Thursday, June 26, 2003

Grasping at straws

Sludge is grasping at straws by suggesting that Helen Clark may be guilty of contempt of Parliament if she lobbied MPs on a conscience vote. I think this is based on a fundamental misunderstanding of what a "conscience vote" is all about.

A conscience vote is one where a party declines to enforce the whip, and leaves its MPs to make up their own minds rather than voting as a bloc. It doesn't have any formal constitutional standing AFAIK, and is simply a matter for the parties concerned. In the case of prostitution reform, some parties (Labour, National) treated it as a conscience vote while others (United Future, the Greens) didn't.

(Cynics might also add that a conscience vote is one on an issue that a party is too cowardly to take a stand on, and wants plausible deniability for regardless of the outcome. "Moral issues" are precisely this sort of hot potato...)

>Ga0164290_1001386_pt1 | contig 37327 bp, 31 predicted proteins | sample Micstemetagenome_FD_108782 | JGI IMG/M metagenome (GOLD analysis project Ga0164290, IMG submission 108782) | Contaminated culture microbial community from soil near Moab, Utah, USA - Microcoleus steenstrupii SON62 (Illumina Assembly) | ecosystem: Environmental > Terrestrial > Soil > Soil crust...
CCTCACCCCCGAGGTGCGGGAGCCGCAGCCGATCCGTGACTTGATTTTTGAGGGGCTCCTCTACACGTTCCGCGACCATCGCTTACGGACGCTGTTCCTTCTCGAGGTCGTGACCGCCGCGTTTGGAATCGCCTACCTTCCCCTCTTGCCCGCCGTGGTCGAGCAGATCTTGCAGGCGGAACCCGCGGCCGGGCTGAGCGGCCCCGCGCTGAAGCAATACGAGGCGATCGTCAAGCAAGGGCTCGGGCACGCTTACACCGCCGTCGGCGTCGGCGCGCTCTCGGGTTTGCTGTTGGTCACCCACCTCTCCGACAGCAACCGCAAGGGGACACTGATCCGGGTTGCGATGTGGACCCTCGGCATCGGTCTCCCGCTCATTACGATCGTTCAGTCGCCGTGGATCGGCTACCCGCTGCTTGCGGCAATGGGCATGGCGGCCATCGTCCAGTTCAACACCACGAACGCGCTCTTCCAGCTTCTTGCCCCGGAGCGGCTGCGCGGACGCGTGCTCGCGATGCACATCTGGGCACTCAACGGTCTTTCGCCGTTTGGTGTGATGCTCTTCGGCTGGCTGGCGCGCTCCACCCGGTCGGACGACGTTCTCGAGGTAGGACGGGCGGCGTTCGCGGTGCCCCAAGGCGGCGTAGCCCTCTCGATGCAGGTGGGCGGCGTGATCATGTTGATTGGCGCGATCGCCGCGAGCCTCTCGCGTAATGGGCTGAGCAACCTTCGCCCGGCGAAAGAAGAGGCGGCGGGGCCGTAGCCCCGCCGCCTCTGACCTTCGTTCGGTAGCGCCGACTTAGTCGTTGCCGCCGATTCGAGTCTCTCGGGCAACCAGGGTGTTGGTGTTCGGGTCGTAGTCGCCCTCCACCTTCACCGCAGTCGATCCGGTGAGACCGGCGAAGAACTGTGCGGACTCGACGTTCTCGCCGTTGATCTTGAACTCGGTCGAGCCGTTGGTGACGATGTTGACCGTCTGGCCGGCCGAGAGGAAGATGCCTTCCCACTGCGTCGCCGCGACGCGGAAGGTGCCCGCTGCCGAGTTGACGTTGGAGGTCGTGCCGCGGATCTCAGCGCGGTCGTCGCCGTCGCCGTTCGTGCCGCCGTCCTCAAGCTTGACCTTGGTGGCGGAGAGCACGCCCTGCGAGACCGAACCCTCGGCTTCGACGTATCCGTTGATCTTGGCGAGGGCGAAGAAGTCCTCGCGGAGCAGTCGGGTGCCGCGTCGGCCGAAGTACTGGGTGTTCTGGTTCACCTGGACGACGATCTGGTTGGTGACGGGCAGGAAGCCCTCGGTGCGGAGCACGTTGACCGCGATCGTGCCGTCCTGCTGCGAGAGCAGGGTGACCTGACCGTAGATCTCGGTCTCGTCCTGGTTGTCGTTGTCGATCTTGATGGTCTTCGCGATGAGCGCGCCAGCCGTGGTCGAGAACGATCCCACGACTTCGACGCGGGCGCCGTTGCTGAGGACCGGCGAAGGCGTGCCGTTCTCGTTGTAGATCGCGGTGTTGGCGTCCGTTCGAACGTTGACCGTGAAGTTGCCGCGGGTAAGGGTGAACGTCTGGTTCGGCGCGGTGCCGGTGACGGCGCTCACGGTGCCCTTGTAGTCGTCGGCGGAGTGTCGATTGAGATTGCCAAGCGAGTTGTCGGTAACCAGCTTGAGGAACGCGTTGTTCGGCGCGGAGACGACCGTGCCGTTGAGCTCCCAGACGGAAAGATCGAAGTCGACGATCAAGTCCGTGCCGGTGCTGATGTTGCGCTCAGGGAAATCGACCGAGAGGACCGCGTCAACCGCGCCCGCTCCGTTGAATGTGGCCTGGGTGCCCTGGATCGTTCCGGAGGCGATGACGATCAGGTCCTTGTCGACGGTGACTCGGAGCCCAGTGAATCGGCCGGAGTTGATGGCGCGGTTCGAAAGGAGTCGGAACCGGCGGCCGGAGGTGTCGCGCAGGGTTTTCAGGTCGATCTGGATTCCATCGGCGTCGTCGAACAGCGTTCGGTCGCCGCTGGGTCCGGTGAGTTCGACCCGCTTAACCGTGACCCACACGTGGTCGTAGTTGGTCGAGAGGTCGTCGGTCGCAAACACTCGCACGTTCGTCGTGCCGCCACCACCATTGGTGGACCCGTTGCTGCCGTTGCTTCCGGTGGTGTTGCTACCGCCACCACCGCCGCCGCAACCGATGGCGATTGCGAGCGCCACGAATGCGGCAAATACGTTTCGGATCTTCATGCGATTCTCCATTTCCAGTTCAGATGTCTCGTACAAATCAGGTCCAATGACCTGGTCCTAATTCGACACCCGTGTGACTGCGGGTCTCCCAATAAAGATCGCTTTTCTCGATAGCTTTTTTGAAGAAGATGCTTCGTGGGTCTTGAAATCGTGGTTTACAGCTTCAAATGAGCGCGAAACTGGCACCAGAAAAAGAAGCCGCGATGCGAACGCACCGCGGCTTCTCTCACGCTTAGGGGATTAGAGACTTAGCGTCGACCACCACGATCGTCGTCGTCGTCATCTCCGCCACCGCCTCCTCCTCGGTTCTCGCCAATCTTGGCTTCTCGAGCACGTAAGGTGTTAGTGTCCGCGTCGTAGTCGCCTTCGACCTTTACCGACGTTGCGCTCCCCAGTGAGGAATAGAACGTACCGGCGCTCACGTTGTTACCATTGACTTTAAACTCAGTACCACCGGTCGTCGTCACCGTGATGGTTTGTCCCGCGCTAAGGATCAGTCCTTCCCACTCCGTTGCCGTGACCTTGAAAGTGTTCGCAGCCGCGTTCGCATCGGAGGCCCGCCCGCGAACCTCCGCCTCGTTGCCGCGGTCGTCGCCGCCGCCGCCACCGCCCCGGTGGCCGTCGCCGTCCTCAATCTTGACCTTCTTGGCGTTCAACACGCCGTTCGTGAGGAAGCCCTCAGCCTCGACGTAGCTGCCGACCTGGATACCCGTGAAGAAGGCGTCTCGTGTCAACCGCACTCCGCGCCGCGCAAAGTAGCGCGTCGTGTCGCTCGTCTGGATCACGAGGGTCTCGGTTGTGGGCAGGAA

The important point is this: simply because the whip is not used does not mean that the dirty business of politics takes a holiday. It does not mean that everybody flips their ambition-switches to the "off" position. It does not mean that they ignore the views of the segments of the electorate they are trying to appeal to, and it does not mean they ignore the views of their fellow MPs. Most importantly, it does not mean they don't think of their future, and how they can get that higher list placing or cabinet spot by voting with the ruling clique. Anyone who thinks it does mean those things is a fool.

This is how the game is played. Laws, like sausages, are something you don't really want to see being made, no matter how much you like them.